Stepping into the ring is this boxing bio-pic that smacks with a few of the expected sporting movie cliches but thanks to a great great performance from Miles Teller, the rise to riches and fame story isn’t so tedious.
Boxer Vinny Pazienza (Teller) is in the junior welterweight category but doesn’t seem to have luck winning bouts. Once he teams up with former Mike Tyson coach Kevin Rooney (Aaron Eckhart) and bumps up to junior middleweight he begins succeeding. That run comes to a tragic halt as Pazienza breaks his neck in a car crash but he doesn’t want to quit and tries fighting again.
Ben Younger directs this biographical drama with a clear understanding of crafting the journey. There’s enough time and attention given to not just the party boy character of Vinny but his family also. The moment he winds up almost paralysed is delivered well, showing what that change has on everyone. A lot of the time in fighting/boxing films, it’s the bouts themselves that run tiresome or repetitive so gladly Younger focuses more on the character development than what happens confined behind the ropes.
Of course there is still the usual boxing pitfalls of initial fights, underdog statuses and the middle plot drive where Vinny shifts a gear and becomes a big winner. Then there’s the next fall and with a devastating accident like the one we see, it’s obvious we’ll receive the protagonists gritty resolve to progress and never give up. The ending fight is predictable and lacks any inspiring gusto but it certainly hits with a good comeback end showing off the powerful mindset some people have to endure and prove people wrong.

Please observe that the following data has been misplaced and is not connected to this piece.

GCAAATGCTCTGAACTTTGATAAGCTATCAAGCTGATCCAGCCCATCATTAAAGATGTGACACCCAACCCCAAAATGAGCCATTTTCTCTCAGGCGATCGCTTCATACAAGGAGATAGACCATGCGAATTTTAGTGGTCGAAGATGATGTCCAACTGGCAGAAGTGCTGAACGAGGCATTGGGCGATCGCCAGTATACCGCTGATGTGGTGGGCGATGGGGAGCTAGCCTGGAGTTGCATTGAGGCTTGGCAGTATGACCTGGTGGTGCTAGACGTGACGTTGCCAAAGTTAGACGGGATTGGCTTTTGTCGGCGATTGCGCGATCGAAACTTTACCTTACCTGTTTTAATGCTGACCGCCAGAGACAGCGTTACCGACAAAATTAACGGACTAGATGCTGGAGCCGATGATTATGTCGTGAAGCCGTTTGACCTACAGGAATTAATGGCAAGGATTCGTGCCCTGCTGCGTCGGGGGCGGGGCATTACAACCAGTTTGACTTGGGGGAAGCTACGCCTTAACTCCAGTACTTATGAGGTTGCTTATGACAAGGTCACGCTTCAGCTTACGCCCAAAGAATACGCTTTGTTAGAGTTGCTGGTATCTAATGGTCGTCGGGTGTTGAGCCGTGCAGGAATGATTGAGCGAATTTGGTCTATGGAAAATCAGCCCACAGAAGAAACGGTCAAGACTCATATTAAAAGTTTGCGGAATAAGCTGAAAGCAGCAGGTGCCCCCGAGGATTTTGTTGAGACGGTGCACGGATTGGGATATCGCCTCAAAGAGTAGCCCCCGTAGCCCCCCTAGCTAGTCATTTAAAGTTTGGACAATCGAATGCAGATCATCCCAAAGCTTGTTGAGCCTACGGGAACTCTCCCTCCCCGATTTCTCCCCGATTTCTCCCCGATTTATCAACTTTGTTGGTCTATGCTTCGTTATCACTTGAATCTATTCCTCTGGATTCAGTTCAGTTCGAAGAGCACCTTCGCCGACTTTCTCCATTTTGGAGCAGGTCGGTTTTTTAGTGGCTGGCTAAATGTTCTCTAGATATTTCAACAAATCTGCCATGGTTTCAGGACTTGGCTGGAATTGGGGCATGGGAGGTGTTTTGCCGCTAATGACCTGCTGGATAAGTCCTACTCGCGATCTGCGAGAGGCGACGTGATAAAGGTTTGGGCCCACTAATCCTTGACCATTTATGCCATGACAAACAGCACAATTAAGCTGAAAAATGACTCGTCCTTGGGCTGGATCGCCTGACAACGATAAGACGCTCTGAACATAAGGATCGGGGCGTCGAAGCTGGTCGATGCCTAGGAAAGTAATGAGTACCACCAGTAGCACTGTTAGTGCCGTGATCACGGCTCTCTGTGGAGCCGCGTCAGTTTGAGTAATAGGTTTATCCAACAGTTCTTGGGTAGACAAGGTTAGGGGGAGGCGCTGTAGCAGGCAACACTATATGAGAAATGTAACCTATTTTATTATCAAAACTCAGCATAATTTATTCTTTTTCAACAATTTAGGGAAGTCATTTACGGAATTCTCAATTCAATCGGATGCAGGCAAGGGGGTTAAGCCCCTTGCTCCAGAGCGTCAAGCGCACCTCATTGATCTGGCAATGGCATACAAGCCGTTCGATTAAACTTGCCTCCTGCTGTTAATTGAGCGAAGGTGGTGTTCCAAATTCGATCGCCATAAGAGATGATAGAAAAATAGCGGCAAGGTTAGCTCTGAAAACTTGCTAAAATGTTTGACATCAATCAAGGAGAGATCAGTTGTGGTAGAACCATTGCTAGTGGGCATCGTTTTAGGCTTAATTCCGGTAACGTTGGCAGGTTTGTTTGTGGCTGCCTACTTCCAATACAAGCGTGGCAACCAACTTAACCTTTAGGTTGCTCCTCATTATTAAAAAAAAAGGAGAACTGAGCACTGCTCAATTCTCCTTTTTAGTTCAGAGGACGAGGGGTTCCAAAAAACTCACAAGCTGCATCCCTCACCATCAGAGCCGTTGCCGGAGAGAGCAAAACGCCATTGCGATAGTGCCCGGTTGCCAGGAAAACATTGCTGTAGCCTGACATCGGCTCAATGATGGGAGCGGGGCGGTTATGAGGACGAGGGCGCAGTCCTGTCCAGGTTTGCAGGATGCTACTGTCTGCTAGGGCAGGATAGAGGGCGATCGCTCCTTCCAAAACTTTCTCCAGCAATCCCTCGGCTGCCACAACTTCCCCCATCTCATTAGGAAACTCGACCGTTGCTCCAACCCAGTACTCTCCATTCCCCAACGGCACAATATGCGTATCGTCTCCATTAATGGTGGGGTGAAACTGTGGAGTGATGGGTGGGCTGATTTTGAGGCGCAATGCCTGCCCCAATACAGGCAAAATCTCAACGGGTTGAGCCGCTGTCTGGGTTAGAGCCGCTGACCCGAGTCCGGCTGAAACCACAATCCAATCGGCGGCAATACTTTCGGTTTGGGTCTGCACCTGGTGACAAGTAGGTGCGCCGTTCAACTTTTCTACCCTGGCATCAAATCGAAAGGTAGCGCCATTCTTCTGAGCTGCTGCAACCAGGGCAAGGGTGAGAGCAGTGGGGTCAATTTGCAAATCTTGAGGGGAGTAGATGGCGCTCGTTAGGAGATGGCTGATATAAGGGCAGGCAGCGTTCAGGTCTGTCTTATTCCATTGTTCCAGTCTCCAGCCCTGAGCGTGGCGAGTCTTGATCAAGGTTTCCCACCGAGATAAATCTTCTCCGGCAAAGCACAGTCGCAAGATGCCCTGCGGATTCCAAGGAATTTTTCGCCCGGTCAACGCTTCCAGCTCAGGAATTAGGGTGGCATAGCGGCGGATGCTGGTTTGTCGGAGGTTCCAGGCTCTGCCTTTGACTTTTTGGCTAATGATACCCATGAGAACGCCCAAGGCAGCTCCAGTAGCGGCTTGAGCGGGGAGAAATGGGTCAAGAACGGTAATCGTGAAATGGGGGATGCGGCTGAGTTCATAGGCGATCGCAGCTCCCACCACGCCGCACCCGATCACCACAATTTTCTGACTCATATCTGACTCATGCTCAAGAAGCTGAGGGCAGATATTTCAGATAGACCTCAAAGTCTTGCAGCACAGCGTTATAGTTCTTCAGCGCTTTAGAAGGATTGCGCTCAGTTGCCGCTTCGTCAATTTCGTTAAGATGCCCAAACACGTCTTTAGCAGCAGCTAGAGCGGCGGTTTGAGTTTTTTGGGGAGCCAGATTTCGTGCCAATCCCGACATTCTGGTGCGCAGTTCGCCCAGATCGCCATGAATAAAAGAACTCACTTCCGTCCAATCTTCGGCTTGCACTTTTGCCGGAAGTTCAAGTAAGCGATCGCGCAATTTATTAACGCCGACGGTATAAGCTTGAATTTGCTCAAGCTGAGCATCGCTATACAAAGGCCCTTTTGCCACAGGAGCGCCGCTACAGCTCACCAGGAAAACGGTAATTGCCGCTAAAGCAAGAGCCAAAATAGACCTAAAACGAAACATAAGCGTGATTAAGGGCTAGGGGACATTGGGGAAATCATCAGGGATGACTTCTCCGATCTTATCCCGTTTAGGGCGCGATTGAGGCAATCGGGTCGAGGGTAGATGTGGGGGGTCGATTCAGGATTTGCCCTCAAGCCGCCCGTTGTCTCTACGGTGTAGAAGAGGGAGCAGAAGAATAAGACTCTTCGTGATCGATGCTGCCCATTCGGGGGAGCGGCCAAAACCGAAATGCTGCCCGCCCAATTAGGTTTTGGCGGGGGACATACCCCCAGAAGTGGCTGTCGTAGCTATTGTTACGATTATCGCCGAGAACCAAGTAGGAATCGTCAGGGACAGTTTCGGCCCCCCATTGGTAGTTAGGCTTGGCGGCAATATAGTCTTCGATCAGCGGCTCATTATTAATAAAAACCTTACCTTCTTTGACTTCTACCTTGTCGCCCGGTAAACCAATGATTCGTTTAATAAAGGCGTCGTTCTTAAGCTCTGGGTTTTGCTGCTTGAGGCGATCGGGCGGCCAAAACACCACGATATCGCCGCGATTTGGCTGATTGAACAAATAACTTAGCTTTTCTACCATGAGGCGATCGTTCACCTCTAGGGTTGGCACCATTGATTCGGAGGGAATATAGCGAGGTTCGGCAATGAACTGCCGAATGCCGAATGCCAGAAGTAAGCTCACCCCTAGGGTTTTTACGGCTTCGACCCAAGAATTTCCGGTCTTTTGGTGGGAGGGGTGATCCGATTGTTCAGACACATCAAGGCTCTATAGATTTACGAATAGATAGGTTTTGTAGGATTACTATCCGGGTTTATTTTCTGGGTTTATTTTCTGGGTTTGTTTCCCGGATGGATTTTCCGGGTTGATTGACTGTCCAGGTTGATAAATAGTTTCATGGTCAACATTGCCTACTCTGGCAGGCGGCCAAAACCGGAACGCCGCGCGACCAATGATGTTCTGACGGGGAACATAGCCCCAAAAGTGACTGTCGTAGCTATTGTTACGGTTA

A neat moment of editing occurs nearing the end, sharp quick sounds of punching as Vinny smacks from the past. Along with this we get fast flashes of scenes retelling his story as we come the huge step in his career where he hopes to squash fears of his injuries and triumph.
Miles Teller lands a fantastic point in his career in a role that topples his dedicated wonder in ‘Whiplash’. That drum-centric film may be better but here Teller is a muscled machine that pushes the story onward and upwards as much as he can. It’s certainly his show and he excels as Pazienza bringing sweat dripping determination to the screen. Aaron Eckhart is great also, the knowing coach is believable and he has a good connection with Teller, dancing and drink induced scenes give him fun and character. Ciaran Hinds is another engaging talent through this, the actor immerses himself brilliantly as Vinny’s father.
There’s enough in this sporting feature to keep you watching but not enough to break the mould or overly excite. The performances are strong but the film doesn’t help make me think boxing movies need to step down for a while.